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Charlotte Rogan
Reviewed by Caitlin Fehir

Grace Winter, the narrator of Charlotte Rogan's The Lifeboat, is as unreliable as narrators come. Twenty-two years old, a newlywed and a widow, Grace is standing trial for her life. The Lifeboat is her attempt to recreate a tragic twenty-one days of her life, in hopes that her lawyers can use the document to inform their defense. Grace admits these facts in the opening chapter as a warning to readers: do not trust what is written here.

Following an explosion onboard the Empress Alexandra, Grace and thirty-eight other passengers are stranded in a lifeboat in the middle of the Atlantic Ocean. Their hopes are high; since the sinking of the Titanic only two years before, lifeboat regulations are stricter and sailing lines have shifted south to warmer waters. Help is surely on its way. However, things quickly deteriorate. The lifeboat meant for forty adults is actually suited for fewer, and constant baling is necessary. A man attempting to join the lifeboat is kicked in the face, and a small child is left floating on a piece of wood. Two barrels of water are hoisted aboard, but their contents are closely guarded by Mr. Hardie, an Empress Alexander employee who assumes control of the survivors. Onboard are mostly women, including Mrs. Grant, a formidable character who manipulates the other passengers. With the help of Hannah West, Mrs. Grant appeals to the emotions and morals of the women, alienating Mr. Hardie and the men.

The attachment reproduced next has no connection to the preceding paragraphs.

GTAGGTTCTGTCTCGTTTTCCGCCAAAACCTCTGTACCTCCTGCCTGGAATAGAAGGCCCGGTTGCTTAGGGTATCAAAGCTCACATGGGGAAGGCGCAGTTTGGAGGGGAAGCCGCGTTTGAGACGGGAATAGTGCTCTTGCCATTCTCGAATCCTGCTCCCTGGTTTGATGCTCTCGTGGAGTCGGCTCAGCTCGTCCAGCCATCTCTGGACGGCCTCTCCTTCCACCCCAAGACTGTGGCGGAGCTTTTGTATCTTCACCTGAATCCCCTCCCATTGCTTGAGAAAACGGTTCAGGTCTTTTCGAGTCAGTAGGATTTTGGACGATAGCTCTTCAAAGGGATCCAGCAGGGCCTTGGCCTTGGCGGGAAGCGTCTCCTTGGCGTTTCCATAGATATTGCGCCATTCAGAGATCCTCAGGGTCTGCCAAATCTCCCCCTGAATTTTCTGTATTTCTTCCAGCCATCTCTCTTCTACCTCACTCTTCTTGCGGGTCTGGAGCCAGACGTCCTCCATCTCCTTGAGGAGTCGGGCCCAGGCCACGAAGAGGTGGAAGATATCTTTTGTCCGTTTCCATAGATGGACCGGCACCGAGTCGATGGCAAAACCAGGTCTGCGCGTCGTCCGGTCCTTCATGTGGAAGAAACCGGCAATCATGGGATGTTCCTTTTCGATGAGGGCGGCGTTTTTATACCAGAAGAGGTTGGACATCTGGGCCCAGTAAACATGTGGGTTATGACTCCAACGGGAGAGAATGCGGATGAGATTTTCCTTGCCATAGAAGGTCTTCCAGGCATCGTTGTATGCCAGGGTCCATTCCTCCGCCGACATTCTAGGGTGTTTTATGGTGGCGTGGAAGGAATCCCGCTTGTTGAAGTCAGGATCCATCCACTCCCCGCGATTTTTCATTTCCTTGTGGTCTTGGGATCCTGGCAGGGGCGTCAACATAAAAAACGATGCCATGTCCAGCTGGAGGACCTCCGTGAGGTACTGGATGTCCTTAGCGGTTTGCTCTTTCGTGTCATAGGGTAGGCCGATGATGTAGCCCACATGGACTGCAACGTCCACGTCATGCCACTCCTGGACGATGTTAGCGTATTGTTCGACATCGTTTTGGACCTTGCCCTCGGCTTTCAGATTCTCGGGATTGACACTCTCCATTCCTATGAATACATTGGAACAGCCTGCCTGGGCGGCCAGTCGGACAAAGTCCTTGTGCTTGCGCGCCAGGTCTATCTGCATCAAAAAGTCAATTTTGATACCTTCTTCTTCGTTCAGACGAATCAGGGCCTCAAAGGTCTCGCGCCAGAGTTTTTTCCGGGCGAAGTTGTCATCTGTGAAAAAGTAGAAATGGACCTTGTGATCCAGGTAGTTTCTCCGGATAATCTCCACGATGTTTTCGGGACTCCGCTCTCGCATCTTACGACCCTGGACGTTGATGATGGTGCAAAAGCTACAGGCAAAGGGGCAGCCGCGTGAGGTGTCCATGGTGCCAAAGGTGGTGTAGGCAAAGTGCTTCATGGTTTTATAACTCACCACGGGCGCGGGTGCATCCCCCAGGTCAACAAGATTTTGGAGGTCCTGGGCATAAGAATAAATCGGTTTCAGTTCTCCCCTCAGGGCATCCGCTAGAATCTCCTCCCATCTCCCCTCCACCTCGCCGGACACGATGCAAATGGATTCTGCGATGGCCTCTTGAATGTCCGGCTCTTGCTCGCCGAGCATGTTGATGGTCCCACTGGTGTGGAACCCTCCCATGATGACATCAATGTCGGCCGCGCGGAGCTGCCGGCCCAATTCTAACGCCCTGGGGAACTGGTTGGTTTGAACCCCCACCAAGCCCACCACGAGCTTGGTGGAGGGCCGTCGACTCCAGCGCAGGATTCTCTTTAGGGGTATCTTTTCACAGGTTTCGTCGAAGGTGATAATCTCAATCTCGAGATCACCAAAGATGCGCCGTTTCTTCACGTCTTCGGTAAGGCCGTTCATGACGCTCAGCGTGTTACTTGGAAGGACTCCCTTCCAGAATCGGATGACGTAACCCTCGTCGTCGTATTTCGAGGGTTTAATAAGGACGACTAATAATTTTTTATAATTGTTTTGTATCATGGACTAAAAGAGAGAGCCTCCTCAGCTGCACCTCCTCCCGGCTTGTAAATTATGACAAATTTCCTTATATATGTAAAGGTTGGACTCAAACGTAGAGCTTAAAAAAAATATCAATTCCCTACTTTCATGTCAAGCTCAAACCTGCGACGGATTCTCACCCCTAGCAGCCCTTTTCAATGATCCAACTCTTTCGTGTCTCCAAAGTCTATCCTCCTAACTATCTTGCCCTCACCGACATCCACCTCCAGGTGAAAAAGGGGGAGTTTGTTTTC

Despite knowing that Grace is shaping her narrative to prove her innocence, the reader cannot help but trust her. She relates her thought-processes carefully, admitting to minor immoral thoughts but always choosing the moral action. Grace's flaws make her sympathetic, and her honesty regarding her feelings dupes the reader into believing her every word.

A sense of claustrophobia pervades the pages of The Lifeboat, coming from both the confined setting of the boat and the walls of Grace's mind. Rogan describes the power of the sea, molding it into a character as manipulative as Mrs. Grant. Storms threaten to tip the passengers, and there is an always-present sense that death is imminent. In a sub-plot, Grace explains how she seduced her husband away from another woman, and her fear of being shunned by her upper-class in-laws adds another layer to the captivity that characterizes Grace's life.

The Lifeboat is an extraordinary novel. Grace's attempt to sway her jury, and also the reader, is fascinating to experience. The fate of the passengers on the lifeboat may be obvious from page one, but that never detracts from the urgency of their plight. As The Lifeboat storms toward an inevitable act of violence, the reader is swept away by waves of manipulation, grasping for a breath of the truth.

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